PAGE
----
In his State of the Commonwealth address Wednesday night, Governor Bob McDonnell touted his record of restoring rights to those convicted of non-violent felonies and called for a process to automatically restore those rights. From his prepared remarks:
While we have significantly improved and fast-tracked the restoration of civil rights process, it’s still an executive process. As a nation that believes in redemption and second chances, we must provide a clear path for willing individuals to be productive members of society once they have served their sentences and paid their fines and restitution. It is time for Virginia to join most of the other states and make the restoration of civil rights an automatic process for non-violent offenders.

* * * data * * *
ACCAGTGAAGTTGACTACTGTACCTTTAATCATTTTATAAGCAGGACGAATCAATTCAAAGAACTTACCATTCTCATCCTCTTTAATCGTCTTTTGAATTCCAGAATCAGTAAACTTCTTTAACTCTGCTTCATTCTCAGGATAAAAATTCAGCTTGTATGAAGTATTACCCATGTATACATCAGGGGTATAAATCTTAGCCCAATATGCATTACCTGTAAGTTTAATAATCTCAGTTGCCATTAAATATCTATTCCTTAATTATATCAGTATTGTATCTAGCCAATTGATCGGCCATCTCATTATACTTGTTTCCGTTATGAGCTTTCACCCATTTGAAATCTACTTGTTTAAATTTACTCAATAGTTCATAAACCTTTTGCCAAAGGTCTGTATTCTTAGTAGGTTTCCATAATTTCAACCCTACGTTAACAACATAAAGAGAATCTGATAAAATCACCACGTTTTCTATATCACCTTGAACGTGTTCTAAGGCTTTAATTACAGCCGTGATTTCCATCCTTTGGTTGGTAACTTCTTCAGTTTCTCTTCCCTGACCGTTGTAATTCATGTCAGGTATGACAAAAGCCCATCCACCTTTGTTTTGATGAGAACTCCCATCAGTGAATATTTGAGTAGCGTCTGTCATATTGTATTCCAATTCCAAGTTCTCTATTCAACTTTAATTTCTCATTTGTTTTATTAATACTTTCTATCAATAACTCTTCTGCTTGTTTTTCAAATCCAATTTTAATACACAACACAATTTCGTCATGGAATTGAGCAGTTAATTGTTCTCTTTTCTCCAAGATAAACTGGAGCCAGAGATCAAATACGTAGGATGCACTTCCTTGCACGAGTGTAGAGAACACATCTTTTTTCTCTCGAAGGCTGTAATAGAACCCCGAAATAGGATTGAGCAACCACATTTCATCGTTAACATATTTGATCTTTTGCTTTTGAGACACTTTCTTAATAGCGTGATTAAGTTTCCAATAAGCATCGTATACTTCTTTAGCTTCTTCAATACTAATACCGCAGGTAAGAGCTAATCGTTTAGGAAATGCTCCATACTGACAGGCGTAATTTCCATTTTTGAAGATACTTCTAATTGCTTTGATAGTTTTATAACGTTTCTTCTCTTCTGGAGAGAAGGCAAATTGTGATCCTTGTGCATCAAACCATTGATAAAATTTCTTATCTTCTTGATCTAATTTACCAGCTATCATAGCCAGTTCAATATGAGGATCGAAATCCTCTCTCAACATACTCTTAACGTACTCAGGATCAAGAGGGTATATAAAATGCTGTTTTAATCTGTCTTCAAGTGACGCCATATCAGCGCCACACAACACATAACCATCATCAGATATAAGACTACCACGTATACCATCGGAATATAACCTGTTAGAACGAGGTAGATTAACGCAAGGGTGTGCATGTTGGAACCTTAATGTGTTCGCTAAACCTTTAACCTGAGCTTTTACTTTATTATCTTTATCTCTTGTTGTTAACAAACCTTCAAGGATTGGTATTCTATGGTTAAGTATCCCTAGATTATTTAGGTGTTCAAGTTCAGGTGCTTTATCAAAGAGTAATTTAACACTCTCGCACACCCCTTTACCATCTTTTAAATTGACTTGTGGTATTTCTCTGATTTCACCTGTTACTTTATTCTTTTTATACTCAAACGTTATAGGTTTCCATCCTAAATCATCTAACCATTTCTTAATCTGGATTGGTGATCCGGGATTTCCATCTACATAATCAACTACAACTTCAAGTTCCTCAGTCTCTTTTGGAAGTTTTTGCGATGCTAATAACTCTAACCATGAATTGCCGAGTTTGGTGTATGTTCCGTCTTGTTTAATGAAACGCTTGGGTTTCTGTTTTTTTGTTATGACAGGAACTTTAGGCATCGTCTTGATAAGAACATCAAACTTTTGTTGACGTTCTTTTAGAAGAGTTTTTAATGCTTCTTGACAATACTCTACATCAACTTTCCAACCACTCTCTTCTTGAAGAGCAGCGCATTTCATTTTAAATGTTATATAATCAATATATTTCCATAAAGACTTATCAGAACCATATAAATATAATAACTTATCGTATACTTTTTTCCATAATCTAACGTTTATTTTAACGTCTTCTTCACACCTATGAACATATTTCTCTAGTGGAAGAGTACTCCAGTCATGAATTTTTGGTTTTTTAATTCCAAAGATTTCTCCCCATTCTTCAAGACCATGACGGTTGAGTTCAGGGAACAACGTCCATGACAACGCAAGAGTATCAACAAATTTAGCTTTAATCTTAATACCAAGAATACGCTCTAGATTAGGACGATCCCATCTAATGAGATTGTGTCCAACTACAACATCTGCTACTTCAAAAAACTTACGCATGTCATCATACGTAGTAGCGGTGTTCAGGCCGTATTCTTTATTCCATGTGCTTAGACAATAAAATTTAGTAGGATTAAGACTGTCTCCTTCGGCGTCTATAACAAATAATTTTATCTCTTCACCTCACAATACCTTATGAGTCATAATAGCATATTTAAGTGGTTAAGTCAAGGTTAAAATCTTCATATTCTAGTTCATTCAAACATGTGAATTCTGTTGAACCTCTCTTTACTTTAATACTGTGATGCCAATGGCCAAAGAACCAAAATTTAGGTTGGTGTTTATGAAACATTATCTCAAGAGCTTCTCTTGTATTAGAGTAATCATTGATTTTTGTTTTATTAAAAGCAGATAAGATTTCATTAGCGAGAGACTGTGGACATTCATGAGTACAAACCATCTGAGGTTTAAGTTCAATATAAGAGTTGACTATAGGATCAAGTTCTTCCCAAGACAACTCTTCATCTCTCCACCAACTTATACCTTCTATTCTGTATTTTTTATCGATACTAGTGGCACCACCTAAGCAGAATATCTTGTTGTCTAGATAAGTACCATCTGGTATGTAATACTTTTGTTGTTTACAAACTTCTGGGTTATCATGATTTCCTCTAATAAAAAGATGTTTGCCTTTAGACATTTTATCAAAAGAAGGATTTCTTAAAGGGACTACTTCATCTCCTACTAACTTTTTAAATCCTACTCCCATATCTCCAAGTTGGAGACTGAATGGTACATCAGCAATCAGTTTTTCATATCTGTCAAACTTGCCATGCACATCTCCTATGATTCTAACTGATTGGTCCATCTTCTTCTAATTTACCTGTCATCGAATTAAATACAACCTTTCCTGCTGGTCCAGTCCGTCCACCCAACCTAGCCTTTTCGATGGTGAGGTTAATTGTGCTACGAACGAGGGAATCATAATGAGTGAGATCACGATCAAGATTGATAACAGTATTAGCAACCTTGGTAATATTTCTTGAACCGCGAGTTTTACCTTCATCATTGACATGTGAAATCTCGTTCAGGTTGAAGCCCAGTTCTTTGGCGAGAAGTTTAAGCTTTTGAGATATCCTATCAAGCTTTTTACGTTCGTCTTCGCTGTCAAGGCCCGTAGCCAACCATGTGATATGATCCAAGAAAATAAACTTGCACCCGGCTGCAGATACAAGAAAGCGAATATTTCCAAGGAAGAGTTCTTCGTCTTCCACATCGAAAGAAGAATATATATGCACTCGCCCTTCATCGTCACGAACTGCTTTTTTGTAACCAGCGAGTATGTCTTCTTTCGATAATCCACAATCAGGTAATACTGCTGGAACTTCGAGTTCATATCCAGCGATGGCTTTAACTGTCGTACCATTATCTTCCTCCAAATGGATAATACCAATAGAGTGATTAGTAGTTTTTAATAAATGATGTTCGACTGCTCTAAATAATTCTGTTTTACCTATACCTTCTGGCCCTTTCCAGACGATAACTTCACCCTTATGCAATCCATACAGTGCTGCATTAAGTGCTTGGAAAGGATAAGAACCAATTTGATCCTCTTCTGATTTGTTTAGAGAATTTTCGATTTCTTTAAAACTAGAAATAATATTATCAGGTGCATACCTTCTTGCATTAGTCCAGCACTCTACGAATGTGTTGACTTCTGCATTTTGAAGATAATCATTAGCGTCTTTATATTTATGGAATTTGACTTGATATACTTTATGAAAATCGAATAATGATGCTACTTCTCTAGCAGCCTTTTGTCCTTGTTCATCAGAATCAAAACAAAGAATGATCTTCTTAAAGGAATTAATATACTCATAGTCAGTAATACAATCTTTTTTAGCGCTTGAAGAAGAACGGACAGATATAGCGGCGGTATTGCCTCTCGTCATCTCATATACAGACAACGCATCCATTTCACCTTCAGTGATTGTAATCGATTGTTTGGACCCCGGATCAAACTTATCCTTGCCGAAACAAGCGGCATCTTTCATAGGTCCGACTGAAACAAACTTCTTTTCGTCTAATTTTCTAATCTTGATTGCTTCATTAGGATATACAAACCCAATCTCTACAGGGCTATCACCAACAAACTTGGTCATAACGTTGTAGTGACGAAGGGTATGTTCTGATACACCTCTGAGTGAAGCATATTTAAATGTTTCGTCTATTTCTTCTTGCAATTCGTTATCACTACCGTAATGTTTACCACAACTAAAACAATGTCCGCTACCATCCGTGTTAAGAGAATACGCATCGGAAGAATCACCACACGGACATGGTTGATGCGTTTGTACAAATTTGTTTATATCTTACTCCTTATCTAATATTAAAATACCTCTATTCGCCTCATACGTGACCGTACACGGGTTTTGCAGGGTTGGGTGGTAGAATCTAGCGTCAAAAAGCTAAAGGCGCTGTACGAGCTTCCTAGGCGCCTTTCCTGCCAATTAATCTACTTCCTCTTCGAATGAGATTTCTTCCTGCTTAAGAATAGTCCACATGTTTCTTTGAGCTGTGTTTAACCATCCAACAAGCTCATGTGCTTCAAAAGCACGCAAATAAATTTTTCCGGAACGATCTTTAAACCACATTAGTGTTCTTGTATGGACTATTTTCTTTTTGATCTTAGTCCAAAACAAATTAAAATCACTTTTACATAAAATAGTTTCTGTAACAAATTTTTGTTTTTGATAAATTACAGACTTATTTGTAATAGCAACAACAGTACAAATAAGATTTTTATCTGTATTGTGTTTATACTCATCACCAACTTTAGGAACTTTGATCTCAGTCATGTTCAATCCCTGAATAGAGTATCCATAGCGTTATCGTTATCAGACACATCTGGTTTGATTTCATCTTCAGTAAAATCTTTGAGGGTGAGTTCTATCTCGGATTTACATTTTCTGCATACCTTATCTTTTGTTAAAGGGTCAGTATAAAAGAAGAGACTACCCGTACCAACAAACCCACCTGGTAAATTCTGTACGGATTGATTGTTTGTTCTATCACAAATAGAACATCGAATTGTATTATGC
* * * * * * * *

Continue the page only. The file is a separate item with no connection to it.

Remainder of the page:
While I commend McDonnell for his actions, I can’t help but be saddened that the governor failed to mention the champion of this issue, Senator Yvonne Miller, who died last July.
For years – I’ve heard that it was 17 years straight – Miller introduced the legislation. I included it in my legislative agenda for the 2008 General Assembly session. The fate that year was the same as the fate every other year: the legislation died.
McDonnell is well aware Miller’s efforts. His speech writers may not have been, but that is no excuse for someone steeped in Virginia history. He’s well aware that rather than his legacy, it is the legacy of Miller. Paying no attention to childish criticism like this, Miller doggedly pursued restoration.
Not mentioning Sen. Yvonne Miller is a disregard of history – a rewriting, if you will – that is far too common these days. And had she still been with us, I doubt the governor would have slighted her to her face.
McDonnell knows better. As many times as he mentioned “The Virginia Way” in his speech, he should know this is far from it.
Or maybe this is the Republican way, because this is the second time in a week that Republicans have thumped their chests about this issue without mentioning Miller.